Graphene promises to offer excellent material properties in almost all applications. Its extraordinary performance has led many to call it the 'superlative' or 'wonder' material. However, the reality is different.
Our latest report on graphene Graphene: Analysis of Technology, Markets and Players 2013-2018 diligently separates hype from reality using our detailed knowledge base, which was built by interviewing relevant players across the industry and tracking/interpreting global developments. We forecast a $100 million market for graphene in 2018.
We find that there are many different types of graphene, each offering a different set of properties. The differentiating parameters include the number of layers, purity, oxygen content, crystallinity and form (powder or sheet). Depending on the specifics of these parameters, the quality of the so-called graphene can vary, from that of the ideal material towards that of graphite oxide.
Each graphene type is manufactured using a different technique and all techniques differ in terms of their cost structure, volume production capability and ultimately, potential target markets. The manufacturing techniques include micro-cleavage, chemical vapour deposition, liquid-phase exfoliation, oxidisation-reduction and plasma.
Figure 1. Scalability, cost and graphene quality trends for different manufacturing techniques
The main market driver so far has been the R&D sector. The industry is now gearing up to move beyond research activities and a diverse range of other applications are actively being developed. These include RFID, smart packaging, supercapacitors, composites, ITO replacement, sensors, logic and memory.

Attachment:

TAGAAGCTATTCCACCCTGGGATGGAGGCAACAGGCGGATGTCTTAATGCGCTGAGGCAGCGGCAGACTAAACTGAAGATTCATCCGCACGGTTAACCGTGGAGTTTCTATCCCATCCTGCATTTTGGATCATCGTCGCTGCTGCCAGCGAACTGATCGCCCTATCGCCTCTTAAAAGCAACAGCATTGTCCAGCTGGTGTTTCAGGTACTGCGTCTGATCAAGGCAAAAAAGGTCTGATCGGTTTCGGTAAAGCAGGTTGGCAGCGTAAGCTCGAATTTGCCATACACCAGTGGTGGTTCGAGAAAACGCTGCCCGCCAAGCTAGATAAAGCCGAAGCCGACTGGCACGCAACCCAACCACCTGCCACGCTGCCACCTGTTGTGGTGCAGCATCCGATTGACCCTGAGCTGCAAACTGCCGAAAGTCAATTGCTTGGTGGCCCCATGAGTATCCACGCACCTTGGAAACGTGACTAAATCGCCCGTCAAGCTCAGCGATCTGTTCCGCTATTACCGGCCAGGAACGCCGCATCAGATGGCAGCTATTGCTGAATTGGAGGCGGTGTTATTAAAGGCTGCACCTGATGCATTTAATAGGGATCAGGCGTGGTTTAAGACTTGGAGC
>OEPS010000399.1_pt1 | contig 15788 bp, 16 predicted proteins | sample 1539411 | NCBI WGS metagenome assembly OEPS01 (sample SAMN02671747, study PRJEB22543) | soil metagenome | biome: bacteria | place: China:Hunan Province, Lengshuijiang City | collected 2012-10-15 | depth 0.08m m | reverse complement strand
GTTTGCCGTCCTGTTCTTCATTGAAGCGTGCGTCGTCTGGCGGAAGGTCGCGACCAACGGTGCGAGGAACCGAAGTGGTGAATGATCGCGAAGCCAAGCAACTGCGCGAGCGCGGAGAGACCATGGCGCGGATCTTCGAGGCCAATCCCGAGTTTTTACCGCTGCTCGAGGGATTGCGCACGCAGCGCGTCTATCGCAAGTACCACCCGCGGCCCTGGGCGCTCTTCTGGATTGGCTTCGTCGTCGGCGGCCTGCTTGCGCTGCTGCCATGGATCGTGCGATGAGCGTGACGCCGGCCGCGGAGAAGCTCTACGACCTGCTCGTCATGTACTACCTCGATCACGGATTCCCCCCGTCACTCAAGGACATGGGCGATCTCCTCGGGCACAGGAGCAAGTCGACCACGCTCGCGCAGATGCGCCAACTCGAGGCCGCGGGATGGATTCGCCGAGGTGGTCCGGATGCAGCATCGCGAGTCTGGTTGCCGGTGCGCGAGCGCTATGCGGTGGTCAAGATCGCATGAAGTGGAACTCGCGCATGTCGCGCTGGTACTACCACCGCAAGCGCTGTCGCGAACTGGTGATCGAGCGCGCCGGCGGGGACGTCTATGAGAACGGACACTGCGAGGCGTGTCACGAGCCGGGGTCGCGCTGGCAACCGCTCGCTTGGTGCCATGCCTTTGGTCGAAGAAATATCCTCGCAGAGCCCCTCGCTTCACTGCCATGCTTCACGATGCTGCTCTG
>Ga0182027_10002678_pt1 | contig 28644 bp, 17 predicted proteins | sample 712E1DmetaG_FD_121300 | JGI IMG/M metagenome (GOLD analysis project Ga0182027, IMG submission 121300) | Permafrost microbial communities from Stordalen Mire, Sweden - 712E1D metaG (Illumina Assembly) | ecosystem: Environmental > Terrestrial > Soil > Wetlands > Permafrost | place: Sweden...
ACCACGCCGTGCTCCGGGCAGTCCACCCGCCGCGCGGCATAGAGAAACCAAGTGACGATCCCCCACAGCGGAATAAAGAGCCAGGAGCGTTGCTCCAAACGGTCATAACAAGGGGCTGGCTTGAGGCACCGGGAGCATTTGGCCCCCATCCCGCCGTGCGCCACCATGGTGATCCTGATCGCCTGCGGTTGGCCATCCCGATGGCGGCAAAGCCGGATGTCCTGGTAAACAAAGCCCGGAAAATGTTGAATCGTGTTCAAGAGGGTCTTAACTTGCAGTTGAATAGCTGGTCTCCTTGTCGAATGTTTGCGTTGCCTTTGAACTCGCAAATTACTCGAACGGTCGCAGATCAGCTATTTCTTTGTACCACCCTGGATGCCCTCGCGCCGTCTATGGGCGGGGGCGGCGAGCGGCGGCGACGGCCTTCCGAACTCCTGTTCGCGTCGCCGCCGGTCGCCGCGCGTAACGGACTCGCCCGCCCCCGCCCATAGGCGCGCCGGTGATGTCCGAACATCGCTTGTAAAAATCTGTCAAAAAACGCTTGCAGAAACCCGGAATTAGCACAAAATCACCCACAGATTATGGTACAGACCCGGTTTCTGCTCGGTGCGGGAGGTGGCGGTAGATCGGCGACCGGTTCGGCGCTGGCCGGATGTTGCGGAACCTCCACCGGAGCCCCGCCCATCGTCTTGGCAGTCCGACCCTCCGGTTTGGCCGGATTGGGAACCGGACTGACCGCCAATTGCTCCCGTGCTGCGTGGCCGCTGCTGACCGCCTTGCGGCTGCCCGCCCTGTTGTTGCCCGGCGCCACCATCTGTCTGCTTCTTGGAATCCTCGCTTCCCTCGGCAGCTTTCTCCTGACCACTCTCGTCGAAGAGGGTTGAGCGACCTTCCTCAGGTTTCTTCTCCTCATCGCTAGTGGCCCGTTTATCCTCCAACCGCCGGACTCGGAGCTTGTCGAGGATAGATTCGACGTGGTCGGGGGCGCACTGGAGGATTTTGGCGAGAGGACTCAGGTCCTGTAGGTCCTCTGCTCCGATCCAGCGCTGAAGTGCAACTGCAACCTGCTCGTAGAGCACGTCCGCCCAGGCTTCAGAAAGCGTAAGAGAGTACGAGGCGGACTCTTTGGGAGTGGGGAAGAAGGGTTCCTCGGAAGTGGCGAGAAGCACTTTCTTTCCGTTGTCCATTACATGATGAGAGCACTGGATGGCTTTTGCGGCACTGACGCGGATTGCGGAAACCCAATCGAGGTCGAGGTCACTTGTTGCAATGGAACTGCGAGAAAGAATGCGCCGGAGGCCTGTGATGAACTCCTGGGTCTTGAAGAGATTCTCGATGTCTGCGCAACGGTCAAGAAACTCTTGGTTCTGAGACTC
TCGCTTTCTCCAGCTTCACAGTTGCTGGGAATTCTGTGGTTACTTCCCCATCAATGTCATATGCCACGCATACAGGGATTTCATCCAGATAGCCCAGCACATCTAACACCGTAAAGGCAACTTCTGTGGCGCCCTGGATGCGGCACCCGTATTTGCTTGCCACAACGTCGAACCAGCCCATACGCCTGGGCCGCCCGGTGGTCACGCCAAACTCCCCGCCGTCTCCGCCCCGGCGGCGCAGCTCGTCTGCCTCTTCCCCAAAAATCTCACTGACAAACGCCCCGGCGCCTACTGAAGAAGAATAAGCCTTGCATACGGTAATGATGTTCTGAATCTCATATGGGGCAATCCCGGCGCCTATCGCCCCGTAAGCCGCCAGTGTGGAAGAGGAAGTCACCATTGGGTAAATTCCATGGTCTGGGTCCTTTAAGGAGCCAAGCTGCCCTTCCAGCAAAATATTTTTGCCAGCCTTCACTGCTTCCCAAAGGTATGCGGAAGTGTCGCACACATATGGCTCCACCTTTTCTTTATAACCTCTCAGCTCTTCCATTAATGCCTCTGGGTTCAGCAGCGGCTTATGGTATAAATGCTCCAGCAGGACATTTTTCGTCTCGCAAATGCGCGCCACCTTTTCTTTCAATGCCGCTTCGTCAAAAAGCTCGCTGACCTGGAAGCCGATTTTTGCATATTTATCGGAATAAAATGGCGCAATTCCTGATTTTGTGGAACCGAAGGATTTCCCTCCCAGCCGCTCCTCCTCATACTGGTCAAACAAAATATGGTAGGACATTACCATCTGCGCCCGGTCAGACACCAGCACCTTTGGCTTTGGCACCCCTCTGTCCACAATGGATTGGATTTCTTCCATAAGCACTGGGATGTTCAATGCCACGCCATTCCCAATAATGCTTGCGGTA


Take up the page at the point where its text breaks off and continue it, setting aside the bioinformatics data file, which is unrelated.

In many cases, the main go-to-market strategy for graphene would be replacing an existing component in an existing product. Depending on the target market, the incumbent or rival materials could be carbon black, carbon fibre, graphite, carbon nanotubes, silver nanowires, ITO, silver flakes, copper nanoparticles, aluminium, silicon, GaAs, ZnO, etc.
The strength of graphene's value proposition is different for each target market. In many cases, graphene enables performance premiums, giving space for premium pricing. Cost will however remain critical. This is because ultimately graphene's value proposition can often only be defined against the incumbent material option.
IDTechEx find that composites and energy storage applications will be the largest near-term market opportunity for graphene beyond R&D. The composite space is broad and diverse. IDTechEx also expect that graphene will first penetrate markets that have low cost sensitivity, but demand high performance. In the energy storage space, graphene will first be used in supercapacitor devices, mainly due to its high surface-to-volume ratio.
We forecast that graphene will have limited success in the transparent conductor market, because it falls short both on cost and performance compared to incumbent and alternative options. Market success will be limited in the transistor area, both in analogue and digital applications. This is partly due to a lack of bandgap and the high level of standards set by incumbent solutions.
IDTechEx is also hosting a dedicated event on graphene; Graphene LIVE!. This event will bring together primary end-users, main graphene producers and key academic experts. It will be an excellent forum for learning the latest about the graphene technology and market beyond R&D.
This event is co-located alongside the Printed Electronics USA 2012 conference and tradeshow on Dec 5-6, 2012 in Santa Clara, CA, USA.